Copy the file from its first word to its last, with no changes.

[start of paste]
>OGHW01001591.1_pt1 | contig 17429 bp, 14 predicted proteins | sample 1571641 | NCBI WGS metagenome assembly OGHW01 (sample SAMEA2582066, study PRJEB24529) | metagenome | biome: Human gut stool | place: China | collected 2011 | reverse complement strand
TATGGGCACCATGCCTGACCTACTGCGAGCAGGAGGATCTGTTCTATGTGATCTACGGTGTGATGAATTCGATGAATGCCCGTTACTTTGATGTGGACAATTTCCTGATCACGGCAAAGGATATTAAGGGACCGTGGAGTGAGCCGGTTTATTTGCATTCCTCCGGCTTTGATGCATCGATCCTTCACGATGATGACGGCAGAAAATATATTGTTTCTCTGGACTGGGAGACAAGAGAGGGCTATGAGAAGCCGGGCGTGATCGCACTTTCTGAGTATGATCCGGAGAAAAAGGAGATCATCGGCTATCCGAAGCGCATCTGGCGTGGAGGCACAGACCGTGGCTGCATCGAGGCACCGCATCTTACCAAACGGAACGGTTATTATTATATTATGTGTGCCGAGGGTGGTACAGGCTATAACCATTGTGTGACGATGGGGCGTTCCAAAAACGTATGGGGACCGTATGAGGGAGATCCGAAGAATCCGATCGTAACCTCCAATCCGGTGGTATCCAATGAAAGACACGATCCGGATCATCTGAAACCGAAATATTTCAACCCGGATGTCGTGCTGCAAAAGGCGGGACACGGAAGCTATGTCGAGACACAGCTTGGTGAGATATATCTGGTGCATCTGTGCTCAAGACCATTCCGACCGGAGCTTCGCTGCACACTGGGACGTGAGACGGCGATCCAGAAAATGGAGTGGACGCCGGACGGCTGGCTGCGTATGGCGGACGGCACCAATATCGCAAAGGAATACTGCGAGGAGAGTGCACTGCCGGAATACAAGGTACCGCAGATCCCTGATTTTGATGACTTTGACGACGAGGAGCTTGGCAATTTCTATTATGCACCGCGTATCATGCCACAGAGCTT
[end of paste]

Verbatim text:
>OGHW01001591.1_pt1 | contig 17429 bp, 14 predicted proteins | sample 1571641 | NCBI WGS metagenome assembly OGHW01 (sample SAMEA2582066, study PRJEB24529) | metagenome | biome: Human gut stool | place: China | collected 2011 | reverse complement strand
TATGGGCACCATGCCTGACCTACTGCGAGCAGGAGGATCTGTTCTATGTGATCTACGGTGTGATGAATTCGATGAATGCCCGTTACTTTGATGTGGACAATTTCCTGATCACGGCAAAGGATATTAAGGGACCGTGGAGTGAGCCGGTTTATTTGCATTCCTCCGGCTTTGATGCATCGATCCTTCACGATGATGACGGCAGAAAATATATTGTTTCTCTGGACTGGGAGACAAGAGAGGGCTATGAGAAGCCGGGCGTGATCGCACTTTCTGAGTATGATCCGGAGAAAAAGGAGATCATCGGCTATCCGAAGCGCATCTGGCGTGGAGGCACAGACCGTGGCTGCATCGAGGCACCGCATCTTACCAAACGGAACGGTTATTATTATATTATGTGTGCCGAGGGTGGTACAGGCTATAACCATTGTGTGACGATGGGGCGTTCCAAAAACGTATGGGGACCGTATGAGGGAGATCCGAAGAATCCGATCGTAACCTCCAATCCGGTGGTATCCAATGAAAGACACGATCCGGATCATCTGAAACCGAAATATTTCAACCCGGATGTCGTGCTGCAAAAGGCGGGACACGGAAGCTATGTCGAGACACAGCTTGGTGAGATATATCTGGTGCATCTGTGCTCAAGACCATTCCGACCGGAGCTTCGCTGCACACTGGGACGTGAGACGGCGATCCAGAAAATGGAGTGGACGCCGGACGGCTGGCTGCGTATGGCGGACGGCACCAATATCGCAAAGGAATACTGCGAGGAGAGTGCACTGCCGGAATACAAGGTACCGCAGATCCCTGATTTTGATGACTTTGACGACGAGGAGCTTGGCAATTTCTATTATGCACCGCGTATCATGCCACAGAGCTT